College of the Sciences
Bouillon Hall, room 108
See website for how these programs may be used for educational and career purposes.
Faculty and Staff
Timothy Englund, PhD
Stuart F. Boersma, PhD, differential geometry, general relativity
Timothy Englund, PhD, group theory, representation theory, statistics
Stephen P. Glasby, PhD, computational algebra, representation theory
James D. Harper, PhD, harmonic analysis
Scott M. Lewis, PhD, mathematics education, history of mathematics
Cen-Tsong Lin, PhD, probability and mathematical statistics, actuarial science
Michael Lundin, PhD, mathematics education
Aaron Montgomery, PhD, topology, algebra
Mark Oursland, EdD, mathematics education
James Bisgard, PhD, analysis
Christine Black, PhD, mathematics education
Yvonne Chueh, PhD, actuarial science, statistics
W. Dan Curtis, PhD, applied mathematics
Jonathan Fassett, PhD, topology, dynamical systems
Dominic Klyve, PhD, computational number theory, history of mathematics, statistics
Kathryn Temple, PhD, actuarial science, probability
Teri Willard, EdD, mathematics education
Janet Shiver, PhD, mathematics education
Douglas Olson, MS, mathematics
Richard Trudgeon, MA, administration and curriculum
Dale Width, MA, history
Molly Andaya, MAT, education
Tim Brown, MAT, education
George Kreppein, MAT, education
Danielle Jacobson, MAT, mathematics education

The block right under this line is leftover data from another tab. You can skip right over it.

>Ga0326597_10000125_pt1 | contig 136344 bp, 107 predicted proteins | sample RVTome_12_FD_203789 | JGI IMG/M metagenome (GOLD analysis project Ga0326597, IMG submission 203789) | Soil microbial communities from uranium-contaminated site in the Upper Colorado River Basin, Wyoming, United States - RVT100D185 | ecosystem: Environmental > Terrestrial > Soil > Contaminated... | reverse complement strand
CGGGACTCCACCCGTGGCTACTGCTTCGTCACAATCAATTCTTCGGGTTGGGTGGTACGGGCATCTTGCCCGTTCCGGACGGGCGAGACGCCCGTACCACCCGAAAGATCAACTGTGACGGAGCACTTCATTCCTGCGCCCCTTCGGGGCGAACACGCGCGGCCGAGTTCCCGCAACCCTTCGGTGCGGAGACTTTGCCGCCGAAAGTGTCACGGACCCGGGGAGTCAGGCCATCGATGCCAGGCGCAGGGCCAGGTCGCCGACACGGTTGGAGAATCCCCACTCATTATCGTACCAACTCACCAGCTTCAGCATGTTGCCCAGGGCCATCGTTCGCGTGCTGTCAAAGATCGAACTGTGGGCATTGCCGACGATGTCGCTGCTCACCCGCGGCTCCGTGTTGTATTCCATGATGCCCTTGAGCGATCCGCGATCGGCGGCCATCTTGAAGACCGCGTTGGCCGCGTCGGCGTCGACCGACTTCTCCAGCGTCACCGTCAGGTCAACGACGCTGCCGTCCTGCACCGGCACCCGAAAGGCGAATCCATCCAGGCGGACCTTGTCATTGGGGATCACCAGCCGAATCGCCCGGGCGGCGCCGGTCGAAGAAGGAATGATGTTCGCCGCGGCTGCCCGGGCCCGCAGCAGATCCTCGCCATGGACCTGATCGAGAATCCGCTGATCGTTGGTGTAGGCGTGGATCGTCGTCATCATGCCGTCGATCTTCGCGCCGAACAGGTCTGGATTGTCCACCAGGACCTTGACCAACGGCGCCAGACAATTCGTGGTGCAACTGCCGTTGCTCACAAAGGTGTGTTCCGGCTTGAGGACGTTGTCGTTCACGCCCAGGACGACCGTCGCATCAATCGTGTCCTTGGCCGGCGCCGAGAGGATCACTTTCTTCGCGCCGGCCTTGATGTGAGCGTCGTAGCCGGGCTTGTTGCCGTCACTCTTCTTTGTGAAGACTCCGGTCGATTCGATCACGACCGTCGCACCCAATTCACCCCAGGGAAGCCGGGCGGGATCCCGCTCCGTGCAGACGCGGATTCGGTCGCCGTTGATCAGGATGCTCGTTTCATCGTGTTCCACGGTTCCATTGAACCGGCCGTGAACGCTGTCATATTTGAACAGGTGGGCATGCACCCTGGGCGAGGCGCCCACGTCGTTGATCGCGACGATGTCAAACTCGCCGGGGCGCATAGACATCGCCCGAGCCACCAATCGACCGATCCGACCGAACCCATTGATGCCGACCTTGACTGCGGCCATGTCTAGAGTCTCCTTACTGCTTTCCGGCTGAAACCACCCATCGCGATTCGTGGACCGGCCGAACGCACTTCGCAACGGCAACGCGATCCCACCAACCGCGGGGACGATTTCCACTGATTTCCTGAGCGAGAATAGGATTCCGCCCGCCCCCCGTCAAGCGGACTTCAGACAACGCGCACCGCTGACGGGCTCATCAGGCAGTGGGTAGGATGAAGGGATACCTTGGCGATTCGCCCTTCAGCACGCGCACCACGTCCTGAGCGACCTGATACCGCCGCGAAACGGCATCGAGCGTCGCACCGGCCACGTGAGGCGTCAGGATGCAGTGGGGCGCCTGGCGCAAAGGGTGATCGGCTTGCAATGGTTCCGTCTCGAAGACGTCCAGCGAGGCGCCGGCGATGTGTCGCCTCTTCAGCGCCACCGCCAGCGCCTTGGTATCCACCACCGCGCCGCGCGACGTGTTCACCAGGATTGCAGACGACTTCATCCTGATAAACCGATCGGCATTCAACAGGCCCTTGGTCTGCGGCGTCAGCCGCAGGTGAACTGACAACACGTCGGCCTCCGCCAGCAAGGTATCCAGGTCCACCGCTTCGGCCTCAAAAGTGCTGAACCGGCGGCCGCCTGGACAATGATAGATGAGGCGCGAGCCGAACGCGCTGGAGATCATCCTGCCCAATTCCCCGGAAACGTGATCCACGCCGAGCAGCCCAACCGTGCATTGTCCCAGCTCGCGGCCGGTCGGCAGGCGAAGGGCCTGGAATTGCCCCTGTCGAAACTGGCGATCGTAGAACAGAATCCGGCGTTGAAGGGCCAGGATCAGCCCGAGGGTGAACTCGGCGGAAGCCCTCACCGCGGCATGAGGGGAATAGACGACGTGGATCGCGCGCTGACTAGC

Fred McDonald, MT, finance, accounting
Jim Miller, MAT, mathematics education
Thad O’Dell, MAT, education
Stephen Stein, PhD, educational administration
Bruce Woodcock, MA, education
Brenda Bland, secretary
Mathematics is an expanding and evolving body of knowledge as well as a way of perceiving, formulating, and solving problems in many disciplines. The subject is a constant interplay between the worlds of thought and application. The student of mathematics will find worthy challenges and the subsequent rewards in meeting them.
The general student will find preparatory courses in pre-calculus mathematics and traditional mathematics courses such as calculus, linear algebra, geometry, abstract algebra, and analysis. Also, more specialized courses in discrete mathematics, number theory, and the history of mathematics are offered. Special needs of computer science majors, elementary education majors, and general education requirements are also met by courses in the mathematics department.
For those desiring concentrated work in mathematics, the mathematics department offers four programs leading to bachelor’s degrees. A bachelor of arts or bachelor of science in mathematics prepares the student as a mathematician for industry or graduate work. A bachelor of arts in secondary teaching prepares the student to teach at the junior, middle, or high school levels. A bachelor of science in mathematics with an actuarial science specialization prepares the student to work as an actuary or in applied statistics. A mathematics minor and a secondary teaching minor are also available.
One graduate degree is offered: the master of arts for teachers. This is described in the graduate section of the catalog.
All programs (major, minor, including electives) must be on file and approved by the department at least one academic year preceding graduation.
Admission and Placement Notes